Considering that G.B.H. disciple Tim Armstrong of Rancid is the co-founder and primary A&R man for Epitaph imprint Hellcat, the remarkable thing is not that the legendary British street-punk band has recorded an album for the label, but that it took this long for it to happen. G.B.H. have been around since the end of the ‘70s, and have been making records since 1982, never backing down from their in-your-face attack. There aren't many first-generation British punk bands that have stayed the course all the way up through the 2000s, and it's striking how much furious energy still leaps out of the band's guitars, drums, and throats on Perfume and Piss. Perhaps most impressive is the fact that G.B.H. have stayed close to their original aesthetic -- Perfume and Piss isn't watered down by any attempts at "maturity" or "sophistication" -- two words that spell death for street punks. With Rancid's Lars Frederiksen sitting in on the mixes, the sound here is sharp, raw, and raging, as if it were still 1982. The only real stylistic detours on the entire album are "Dead Man Walking," which dips a toe into the speed metal that G.B.H. experimented with for a while some years ago, and "Time Flies," whose straight-up punk attack is introduced by a flamenco-esque 30-second acoustic guitar intro. Beyond those brief diversions, the band gets down to the business of ripping it up throughout Perfume and Piss, spitting out tunes like the deceptively titled "Ballads," which sounds like it could have come off an early Clash album, and "San Jose Wind," which seems to be a celebration of the latter band's late leader, Joe Strummer. Perfume and Piss makes it clear that old punks don't have to burn out or fade away, they can just keep on rocking until they drop.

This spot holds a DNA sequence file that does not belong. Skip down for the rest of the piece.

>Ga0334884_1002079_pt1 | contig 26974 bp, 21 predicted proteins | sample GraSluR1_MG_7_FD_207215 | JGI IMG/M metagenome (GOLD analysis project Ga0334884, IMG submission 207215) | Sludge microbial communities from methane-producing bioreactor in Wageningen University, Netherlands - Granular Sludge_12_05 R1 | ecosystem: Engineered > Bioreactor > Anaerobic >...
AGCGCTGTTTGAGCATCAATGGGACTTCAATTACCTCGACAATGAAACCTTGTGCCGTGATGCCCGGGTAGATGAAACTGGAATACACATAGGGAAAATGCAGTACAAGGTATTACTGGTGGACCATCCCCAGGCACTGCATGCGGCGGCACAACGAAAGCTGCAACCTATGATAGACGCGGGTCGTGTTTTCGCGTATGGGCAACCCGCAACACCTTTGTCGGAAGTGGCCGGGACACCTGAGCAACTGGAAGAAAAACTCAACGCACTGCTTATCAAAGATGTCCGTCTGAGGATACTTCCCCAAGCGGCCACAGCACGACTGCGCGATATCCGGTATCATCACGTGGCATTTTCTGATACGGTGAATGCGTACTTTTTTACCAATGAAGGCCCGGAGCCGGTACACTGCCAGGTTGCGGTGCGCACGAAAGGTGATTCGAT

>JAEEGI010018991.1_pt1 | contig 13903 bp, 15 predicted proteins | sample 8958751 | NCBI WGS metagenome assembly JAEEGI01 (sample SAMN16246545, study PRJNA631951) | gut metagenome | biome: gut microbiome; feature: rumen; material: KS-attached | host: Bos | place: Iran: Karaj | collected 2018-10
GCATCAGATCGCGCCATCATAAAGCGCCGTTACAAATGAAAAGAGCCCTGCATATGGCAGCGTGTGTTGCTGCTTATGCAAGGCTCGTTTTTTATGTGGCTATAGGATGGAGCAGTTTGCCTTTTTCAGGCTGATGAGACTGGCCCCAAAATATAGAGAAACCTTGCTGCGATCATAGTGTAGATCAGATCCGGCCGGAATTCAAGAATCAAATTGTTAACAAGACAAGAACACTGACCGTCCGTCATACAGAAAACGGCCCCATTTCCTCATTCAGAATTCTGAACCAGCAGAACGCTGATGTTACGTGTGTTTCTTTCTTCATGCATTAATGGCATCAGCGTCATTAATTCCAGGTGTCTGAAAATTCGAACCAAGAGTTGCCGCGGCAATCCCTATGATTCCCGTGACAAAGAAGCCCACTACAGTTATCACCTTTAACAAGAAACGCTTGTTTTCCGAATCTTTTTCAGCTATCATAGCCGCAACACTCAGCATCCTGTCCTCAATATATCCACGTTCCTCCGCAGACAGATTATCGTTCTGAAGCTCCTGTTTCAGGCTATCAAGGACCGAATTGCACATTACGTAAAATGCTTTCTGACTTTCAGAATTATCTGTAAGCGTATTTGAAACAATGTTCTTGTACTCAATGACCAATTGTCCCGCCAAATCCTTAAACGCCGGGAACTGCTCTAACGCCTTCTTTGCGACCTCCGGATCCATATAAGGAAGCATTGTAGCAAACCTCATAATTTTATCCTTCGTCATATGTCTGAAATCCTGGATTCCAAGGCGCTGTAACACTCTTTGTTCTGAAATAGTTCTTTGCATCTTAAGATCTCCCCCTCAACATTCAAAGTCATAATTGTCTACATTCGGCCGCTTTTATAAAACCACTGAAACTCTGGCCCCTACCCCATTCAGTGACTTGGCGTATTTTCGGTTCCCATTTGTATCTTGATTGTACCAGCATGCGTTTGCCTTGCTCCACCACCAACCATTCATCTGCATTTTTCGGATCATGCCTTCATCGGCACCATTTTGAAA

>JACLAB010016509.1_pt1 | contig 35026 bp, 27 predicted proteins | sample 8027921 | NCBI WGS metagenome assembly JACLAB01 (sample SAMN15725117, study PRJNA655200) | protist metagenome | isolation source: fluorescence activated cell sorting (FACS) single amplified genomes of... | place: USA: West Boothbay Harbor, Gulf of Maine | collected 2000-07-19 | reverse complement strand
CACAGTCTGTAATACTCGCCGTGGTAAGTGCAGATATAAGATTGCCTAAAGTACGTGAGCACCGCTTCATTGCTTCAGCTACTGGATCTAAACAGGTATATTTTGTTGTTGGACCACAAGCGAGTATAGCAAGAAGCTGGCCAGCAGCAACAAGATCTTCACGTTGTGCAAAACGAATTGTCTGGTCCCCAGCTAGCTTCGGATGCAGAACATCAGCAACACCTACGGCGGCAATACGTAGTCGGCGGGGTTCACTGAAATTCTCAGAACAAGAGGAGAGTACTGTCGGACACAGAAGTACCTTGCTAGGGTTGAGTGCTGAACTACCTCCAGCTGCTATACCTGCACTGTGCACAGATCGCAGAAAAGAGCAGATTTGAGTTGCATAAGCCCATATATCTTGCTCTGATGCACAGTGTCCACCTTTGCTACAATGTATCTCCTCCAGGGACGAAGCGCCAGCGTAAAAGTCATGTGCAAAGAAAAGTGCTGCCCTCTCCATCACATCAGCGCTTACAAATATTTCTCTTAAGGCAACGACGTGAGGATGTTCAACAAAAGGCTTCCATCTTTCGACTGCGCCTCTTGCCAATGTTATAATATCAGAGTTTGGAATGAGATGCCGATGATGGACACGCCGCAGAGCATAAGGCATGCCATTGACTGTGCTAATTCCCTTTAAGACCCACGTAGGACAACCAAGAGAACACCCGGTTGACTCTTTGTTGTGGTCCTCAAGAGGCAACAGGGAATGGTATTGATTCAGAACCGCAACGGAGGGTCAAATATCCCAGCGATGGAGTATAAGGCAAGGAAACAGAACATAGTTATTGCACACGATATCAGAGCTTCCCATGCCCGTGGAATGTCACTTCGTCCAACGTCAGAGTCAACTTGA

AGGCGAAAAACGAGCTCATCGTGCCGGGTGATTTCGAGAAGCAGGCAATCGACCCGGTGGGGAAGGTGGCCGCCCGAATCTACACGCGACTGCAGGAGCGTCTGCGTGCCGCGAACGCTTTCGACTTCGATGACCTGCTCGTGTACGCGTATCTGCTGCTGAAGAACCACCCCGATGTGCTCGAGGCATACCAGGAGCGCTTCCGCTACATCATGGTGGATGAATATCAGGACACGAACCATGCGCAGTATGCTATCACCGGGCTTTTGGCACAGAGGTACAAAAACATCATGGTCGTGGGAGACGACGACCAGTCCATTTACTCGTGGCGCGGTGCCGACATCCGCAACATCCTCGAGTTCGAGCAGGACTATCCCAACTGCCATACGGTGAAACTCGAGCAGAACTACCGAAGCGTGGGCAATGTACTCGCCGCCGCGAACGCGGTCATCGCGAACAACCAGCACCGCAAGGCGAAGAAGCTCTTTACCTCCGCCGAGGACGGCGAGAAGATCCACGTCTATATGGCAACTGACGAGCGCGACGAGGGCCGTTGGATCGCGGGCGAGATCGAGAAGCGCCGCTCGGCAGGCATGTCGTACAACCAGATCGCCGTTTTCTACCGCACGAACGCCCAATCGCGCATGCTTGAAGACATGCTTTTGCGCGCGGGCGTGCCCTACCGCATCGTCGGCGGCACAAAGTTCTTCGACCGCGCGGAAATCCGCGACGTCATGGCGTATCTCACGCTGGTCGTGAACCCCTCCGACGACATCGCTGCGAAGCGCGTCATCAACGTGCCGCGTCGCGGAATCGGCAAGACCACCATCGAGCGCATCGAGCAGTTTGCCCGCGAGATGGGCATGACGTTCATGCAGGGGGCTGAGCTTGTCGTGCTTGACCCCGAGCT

Share this page
AllMusic Review by James Allen